Violence as a challenging but popular topic

Violence as a challenging but popular topic

Written by: Assist. Prof. Ruža Karlović

Violence is a phenomenon studied from different aspects of scientific disciplines at both the micro and macro levels. Violence can range from inflicting bodily harm to others, murder, to terrorism where violence is a mean of achieving a political goal and causing global fear, as well as to online violence through social networks in today’s digital society (Gilligan, 1997). Is it necessary to understand why violence occurs? Why is someone persistently violent?

Every individual is a biological, social, psychological and spiritual being. This means that the factors encouraging violent behaviour are an intertwined mixture of these aspects, which reflects changes in social processes. The mentioned author analysed the most horrific examples of violence committed seemingly without motive in order to find symptoms that can potentially serve as indicators for understanding severe violence at micro-level, such as unprovoked murder, and macro-level violence, such as collective violence. The cruellest killers committed the most horrendous acts because of their hypersensitivity to the hidden fear of shame and humiliation. Based on the testimony of the perpetrators of the cruellest violent acts, Gilligan concluded that the most dangerous people in the world are those who are afraid that they are weaklings (wimps) (Gilligan, 1997: 66). The human soul and psyche need love to survive, just as the human body needs oxygen. Based on testimonies of a psychiatrist with years of experience in working with prisoners, if an individual did not experience love and a sense of being valued and respected, that individual is more prone to being violent and kill another person or to provoke violence. Prisoners who were perpetrators of severe violent crimes told him that belittling and neglect could be a trigger for violent behaviour (Gilligan, 1997, Collins, 2009).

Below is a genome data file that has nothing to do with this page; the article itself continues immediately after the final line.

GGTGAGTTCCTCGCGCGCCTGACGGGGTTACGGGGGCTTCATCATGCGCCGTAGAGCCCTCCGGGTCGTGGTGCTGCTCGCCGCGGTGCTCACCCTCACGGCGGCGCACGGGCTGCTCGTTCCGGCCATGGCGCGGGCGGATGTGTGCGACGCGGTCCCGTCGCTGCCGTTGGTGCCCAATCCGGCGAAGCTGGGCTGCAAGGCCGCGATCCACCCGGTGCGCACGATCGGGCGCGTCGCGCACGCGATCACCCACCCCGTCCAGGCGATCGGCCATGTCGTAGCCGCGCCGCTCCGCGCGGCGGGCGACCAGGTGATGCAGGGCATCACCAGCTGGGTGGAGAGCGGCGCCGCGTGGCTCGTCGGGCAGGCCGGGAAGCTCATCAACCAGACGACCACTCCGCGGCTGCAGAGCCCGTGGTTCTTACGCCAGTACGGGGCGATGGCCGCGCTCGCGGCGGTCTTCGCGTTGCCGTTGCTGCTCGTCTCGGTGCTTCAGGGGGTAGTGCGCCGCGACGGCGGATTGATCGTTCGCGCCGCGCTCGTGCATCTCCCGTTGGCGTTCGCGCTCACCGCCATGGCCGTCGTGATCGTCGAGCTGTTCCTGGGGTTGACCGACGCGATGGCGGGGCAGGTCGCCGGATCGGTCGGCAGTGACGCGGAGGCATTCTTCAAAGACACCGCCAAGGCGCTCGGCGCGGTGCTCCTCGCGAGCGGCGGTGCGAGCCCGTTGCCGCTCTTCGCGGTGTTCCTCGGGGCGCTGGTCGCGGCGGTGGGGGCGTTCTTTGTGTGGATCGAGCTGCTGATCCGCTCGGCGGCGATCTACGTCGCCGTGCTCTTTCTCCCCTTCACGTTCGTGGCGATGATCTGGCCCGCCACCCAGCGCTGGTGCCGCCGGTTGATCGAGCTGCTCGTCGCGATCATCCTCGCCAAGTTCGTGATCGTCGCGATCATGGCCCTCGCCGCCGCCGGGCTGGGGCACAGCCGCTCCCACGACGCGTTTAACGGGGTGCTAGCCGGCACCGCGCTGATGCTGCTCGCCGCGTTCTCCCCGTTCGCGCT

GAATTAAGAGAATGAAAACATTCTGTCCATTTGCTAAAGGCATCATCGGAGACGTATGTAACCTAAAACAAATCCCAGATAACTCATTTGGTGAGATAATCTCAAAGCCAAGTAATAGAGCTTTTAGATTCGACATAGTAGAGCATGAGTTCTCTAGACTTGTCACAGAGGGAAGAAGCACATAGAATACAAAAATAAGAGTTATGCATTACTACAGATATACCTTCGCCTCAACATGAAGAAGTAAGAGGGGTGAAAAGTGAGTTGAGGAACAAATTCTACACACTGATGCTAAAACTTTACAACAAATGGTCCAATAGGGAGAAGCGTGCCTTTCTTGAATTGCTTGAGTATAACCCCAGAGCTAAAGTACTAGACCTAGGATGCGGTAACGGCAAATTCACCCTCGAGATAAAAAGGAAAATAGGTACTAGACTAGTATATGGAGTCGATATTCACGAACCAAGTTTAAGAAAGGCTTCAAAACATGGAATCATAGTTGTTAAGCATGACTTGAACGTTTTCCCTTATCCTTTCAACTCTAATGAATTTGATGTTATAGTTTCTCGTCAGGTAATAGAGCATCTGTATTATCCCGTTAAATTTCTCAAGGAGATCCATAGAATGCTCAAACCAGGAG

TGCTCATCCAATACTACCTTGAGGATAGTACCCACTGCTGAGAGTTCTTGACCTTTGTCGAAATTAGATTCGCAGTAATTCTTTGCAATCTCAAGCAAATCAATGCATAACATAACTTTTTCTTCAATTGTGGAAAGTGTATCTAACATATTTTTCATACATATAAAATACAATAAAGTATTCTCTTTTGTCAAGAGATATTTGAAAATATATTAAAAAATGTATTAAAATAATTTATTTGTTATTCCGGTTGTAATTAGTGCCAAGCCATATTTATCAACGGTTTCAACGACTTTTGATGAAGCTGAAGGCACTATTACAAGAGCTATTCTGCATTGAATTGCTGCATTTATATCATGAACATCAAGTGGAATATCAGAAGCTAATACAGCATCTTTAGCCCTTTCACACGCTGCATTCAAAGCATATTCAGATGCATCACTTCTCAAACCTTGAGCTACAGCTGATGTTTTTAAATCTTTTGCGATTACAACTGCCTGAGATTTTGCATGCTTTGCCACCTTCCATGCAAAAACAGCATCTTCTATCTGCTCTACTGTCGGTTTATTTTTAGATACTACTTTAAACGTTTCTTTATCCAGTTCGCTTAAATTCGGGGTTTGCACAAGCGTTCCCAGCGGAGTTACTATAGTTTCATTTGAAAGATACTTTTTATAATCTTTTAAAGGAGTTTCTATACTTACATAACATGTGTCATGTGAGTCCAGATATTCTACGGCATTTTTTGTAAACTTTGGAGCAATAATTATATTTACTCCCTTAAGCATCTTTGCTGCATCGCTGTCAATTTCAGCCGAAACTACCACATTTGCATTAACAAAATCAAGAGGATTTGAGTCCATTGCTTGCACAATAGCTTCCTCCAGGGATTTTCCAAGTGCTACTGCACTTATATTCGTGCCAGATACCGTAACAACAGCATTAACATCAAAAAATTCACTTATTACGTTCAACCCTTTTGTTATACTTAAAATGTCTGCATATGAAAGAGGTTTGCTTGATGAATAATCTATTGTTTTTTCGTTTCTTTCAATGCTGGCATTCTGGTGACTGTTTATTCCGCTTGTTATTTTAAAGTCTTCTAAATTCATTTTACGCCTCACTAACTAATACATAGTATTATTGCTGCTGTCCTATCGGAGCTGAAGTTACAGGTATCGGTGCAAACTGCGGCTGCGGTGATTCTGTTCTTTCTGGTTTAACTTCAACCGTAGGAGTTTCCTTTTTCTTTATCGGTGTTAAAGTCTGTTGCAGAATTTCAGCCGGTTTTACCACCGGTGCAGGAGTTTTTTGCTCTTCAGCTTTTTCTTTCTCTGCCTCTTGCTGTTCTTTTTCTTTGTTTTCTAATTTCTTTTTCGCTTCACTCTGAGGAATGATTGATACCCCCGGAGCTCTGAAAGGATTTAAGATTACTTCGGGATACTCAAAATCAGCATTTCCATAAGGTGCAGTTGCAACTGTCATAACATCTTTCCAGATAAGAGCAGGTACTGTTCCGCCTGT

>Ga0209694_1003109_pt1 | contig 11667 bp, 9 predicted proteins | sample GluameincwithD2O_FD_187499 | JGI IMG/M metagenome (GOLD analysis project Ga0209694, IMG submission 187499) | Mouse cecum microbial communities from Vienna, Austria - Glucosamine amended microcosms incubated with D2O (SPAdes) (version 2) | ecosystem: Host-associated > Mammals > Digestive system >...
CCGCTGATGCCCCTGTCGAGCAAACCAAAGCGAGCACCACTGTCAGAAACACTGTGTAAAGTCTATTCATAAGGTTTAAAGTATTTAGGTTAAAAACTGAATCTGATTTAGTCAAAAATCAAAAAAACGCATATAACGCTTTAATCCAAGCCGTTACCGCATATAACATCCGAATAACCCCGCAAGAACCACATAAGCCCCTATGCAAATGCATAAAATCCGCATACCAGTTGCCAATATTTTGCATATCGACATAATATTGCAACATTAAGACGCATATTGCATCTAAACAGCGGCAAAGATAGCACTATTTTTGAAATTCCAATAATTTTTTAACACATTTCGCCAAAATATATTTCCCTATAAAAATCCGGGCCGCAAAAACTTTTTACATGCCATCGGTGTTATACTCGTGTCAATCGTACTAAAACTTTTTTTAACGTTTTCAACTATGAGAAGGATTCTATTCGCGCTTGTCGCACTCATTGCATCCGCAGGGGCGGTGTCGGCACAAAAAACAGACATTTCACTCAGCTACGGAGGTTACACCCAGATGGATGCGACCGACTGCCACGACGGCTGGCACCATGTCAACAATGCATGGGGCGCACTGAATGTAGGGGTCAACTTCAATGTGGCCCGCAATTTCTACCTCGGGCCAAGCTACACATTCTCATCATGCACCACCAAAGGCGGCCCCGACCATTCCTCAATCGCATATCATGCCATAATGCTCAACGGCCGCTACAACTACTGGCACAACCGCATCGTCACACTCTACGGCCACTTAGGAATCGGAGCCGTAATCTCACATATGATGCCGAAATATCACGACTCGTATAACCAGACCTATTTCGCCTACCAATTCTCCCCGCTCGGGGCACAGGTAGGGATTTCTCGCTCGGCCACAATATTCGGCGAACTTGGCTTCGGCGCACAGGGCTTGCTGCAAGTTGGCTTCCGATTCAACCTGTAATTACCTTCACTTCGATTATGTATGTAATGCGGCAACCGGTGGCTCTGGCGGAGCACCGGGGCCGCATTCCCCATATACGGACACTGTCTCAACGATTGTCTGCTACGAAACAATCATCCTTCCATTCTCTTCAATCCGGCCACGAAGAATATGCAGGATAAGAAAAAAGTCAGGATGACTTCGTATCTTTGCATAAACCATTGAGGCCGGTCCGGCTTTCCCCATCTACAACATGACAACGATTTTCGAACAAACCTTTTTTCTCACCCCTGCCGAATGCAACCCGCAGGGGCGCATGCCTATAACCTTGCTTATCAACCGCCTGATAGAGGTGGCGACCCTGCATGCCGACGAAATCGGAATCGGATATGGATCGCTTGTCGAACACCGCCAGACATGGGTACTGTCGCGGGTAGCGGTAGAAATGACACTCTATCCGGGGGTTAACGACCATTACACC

It is a well-known fact that the two innate biological variables that determine violent behaviour are age and sex. That goes for different cultures, historical periods, and social circumstances. There is a positive correlation of male hormones, especially testosterone, with violence by the male population. In contrast, there is a negative correlation between female hormones, oestrogen and progesterone, and violence committed by women (Gilligan, 1997). These are things we cannot change, but these biological factors do not determine primary violence nor independently cause violent behaviour. There must be some external stimulus for violence to happen. Changes in social, cultural and economic conditions can reduce violence in society. There are social communities in which there are no recorded crimes of violence such as murder or robbery. These are communities that do not exist in Europe, such as the Amish who cultivate an old-fashioned lifestyle. One of their core values is family, community and strengthening group cohesion. In the context of global society, they are extremes whose way of life is not applicable in modern societies. However, modern democracies could apply some of their values to the social and psychological variables to discourage violence among people by, for example, investing more in the spiritual state of people in order to reduce envy.